Celebrating Chanukah at the White House

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This year's Chanukah parties at the White House took on added meaning, coming on the day that Alan Gross was released from Cuba. 

President Barack Obama used the occasion of the annual White House Chanukah party to publicly rejoice in the release of Alan Gross, the Jewish contractor with an American aid organization who had been held in a Cuban jail for five years.

“He’s back where he belongs — in America, with his family, home for Chanukah,” said the president. “And I can’t think of a better way to mark this holiday, with its message that freedom is possible, than with the historic changes that I announced today in our Cuba policy. These are changes that are rooted in America’s commitment to freedom and democracy for all the Cuban people, including its small but proud Jewish community." 

He lauded Gross as “a man of deep faith” who was arrested by Cuban authorities simply “for helping ordinary Cubans, including Cuba’s small Jewish community, access information on the Internet.”

It was a fitting and moving moment — received with sustained applause — to culminate the excitement that buzzed through the White House on Wednesday afternoon, during the first of two Chanukah receptions the White House hosted that day.  

Being at the party, it was hard not to contrast Jewish communities in Cuba and elsewhere with that of American Jewry, whose prominent role in society and access to the halls of power is not only unprecedented in our history but also should not be taken for granted.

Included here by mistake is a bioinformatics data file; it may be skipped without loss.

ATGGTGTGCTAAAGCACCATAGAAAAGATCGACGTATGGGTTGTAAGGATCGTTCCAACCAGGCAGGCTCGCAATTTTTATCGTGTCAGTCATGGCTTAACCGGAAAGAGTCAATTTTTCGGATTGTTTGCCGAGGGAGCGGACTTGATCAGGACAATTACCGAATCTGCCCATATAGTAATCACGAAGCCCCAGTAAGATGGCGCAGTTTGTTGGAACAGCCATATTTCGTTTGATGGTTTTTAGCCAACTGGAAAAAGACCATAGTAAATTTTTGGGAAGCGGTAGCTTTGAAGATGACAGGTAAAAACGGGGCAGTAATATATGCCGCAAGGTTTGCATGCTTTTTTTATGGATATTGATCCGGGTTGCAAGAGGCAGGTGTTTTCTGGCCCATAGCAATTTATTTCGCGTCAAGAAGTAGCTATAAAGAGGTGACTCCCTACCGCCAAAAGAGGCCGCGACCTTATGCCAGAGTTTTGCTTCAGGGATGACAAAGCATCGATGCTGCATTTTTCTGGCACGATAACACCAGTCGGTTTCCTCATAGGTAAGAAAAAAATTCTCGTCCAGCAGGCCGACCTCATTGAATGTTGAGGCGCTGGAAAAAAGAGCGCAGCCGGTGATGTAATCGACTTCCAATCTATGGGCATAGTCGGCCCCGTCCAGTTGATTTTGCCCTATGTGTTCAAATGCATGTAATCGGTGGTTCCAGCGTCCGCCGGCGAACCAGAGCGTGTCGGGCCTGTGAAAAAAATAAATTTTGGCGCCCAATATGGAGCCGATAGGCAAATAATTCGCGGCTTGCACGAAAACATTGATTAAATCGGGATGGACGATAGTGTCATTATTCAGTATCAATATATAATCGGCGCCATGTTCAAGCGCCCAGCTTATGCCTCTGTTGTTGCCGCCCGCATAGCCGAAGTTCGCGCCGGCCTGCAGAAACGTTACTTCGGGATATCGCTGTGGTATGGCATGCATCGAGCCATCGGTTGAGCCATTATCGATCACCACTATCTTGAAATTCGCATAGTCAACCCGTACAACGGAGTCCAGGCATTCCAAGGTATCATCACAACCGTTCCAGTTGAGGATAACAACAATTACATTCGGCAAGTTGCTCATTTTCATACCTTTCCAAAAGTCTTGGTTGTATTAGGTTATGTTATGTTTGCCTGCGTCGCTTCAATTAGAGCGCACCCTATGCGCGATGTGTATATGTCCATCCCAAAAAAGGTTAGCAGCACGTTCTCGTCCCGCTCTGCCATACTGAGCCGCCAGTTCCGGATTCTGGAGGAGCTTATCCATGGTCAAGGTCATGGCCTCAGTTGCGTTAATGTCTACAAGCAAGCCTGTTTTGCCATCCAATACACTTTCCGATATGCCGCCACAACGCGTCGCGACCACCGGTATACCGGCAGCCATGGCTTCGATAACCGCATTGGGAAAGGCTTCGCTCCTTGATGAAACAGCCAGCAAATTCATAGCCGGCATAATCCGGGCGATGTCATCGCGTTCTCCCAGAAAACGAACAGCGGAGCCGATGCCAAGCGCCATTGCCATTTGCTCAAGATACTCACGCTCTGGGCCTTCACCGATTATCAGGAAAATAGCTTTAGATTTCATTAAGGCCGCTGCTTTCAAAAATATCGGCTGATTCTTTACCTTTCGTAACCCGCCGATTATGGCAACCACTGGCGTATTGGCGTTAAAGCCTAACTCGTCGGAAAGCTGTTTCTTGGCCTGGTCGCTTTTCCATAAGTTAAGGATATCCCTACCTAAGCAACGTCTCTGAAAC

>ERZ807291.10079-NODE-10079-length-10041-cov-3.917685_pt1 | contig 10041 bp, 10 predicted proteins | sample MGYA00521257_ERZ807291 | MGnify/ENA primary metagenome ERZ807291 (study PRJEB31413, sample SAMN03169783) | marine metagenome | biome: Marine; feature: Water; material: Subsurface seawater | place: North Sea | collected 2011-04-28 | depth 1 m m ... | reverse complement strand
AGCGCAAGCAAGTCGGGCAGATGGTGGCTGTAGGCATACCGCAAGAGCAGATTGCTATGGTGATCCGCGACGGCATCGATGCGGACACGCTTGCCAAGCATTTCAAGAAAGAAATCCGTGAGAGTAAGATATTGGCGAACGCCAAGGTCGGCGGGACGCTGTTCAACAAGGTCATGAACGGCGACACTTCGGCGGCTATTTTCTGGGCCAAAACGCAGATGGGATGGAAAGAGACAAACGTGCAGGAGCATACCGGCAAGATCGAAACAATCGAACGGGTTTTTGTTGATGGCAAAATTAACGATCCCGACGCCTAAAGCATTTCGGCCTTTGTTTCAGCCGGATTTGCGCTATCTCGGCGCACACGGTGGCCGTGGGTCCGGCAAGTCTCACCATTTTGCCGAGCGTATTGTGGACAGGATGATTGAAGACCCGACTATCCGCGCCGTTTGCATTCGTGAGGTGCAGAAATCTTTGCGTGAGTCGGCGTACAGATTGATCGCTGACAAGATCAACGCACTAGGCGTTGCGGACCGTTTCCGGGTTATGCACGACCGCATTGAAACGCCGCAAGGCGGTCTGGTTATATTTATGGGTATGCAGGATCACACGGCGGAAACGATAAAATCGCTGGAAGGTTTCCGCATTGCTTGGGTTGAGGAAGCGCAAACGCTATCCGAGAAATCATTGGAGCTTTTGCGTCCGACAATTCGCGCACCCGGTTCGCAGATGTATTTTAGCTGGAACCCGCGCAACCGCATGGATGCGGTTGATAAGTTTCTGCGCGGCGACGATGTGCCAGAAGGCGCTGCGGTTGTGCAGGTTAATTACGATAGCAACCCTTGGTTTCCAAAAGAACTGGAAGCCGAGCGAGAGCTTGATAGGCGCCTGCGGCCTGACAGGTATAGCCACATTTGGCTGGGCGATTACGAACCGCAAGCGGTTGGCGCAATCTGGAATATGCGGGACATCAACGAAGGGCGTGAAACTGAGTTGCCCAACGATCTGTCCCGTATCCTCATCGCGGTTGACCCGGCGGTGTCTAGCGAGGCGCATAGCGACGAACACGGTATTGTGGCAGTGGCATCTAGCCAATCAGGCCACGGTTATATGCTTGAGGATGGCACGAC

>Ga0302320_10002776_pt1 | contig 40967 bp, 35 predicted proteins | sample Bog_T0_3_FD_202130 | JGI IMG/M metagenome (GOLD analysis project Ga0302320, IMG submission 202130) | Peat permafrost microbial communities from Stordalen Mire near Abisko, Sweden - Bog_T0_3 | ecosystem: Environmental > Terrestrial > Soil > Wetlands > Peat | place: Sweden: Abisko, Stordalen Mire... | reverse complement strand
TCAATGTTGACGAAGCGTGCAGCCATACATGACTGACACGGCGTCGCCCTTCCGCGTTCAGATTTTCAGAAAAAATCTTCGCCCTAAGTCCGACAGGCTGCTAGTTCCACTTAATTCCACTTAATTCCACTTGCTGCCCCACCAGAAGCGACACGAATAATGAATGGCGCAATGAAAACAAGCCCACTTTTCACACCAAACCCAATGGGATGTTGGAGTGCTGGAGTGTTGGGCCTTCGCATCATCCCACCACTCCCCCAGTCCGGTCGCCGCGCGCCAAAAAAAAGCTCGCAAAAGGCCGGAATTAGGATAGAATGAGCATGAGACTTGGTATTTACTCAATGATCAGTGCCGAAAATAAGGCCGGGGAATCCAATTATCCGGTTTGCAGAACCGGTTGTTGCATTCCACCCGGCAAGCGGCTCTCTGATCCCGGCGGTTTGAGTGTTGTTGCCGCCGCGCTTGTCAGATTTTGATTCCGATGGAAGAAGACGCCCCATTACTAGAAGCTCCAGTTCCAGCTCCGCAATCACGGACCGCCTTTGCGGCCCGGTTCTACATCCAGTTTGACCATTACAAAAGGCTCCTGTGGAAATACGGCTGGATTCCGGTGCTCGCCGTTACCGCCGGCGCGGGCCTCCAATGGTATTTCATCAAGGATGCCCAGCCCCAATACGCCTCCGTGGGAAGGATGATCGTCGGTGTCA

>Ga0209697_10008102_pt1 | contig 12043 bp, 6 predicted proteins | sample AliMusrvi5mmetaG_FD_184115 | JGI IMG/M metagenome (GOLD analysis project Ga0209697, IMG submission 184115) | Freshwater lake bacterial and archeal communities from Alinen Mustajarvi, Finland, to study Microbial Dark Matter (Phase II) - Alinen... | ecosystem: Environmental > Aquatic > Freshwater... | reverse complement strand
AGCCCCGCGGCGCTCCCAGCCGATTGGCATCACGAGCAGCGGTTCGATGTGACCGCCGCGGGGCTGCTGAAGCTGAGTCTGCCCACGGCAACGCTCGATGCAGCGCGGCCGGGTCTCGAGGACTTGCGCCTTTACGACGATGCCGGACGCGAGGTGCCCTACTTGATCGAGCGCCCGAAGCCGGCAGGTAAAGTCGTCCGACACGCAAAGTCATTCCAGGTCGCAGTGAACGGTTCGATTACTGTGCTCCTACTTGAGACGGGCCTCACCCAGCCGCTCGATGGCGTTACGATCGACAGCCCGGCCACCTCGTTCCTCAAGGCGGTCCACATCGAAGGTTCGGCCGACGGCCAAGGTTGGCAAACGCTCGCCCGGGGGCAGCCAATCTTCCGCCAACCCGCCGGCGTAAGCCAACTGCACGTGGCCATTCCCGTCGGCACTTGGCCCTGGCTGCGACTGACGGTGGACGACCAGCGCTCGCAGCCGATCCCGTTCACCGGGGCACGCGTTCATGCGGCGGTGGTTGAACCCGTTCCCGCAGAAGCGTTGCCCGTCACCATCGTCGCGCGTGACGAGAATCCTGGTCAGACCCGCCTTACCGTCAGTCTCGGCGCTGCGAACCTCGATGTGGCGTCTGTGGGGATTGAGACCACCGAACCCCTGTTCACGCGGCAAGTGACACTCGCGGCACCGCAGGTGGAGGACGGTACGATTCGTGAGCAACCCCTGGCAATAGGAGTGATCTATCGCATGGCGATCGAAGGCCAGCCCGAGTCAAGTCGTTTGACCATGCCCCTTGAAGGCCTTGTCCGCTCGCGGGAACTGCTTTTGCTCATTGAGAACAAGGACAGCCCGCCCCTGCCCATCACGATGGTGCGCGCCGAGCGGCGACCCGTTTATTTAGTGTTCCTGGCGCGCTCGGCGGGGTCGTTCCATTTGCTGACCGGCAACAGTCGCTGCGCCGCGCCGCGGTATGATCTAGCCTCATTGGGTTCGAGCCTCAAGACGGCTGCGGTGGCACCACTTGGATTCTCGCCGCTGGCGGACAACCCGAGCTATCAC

I was honored to be among some 500 people milling around the hallowed halls of the White House, marveling at the glamor, the historic portraits — and yes, even the spectacular Christmas decorations, which I normally, truth be told, draw little pleasure from.

The guests included a cross-section of our multifaceted American Jewish community. Black hat haredim mingled with young political activists. Young and old, they came from all over the country and from all different points on the religious spectrum.

Philadelphia had a strong presence, with at least a dozen community members spotted among the crowd as we schmoozed and ate from a lavish spread of kosher foods. (Check out the accompanying slide show to see who was there. If I missed you, send me your photos to add!)

The invitees also included a group of Israeli students from the Bronfman Fellows program, and separately, two ninth-graders from Hand-in-Hand, a school in Jerusalem with Jewish and Arab students that hit by arsonists last month.

The two students, one Jewish and one Arab, lit the Chanukiyah that their own peers had made. It was one of four menorahs from Israel displayed in the White House.

Obama used the menorah — whose branches symbolized different values like community, equality and peace — to send his own message of hope.

He said the students “teach us a critical lesson for this time in our history: The light of hope must outlast the fires of hate. That’s what the Chanukah story teaches us. That’s what our young people can teach us — that one act of faith can make a miracle. That love is stronger than hate. That peace can triumph over conflict. And during this Festival of Lights, let’s commit ourselves to making some small miracles ourselves and then sharing them with the world.”

With politics the furthest thing from our minds at that moment, it was a message to which we could all say: “Amen.”  

Lisa Hostein is the executive editor of the Jewish Exponent.

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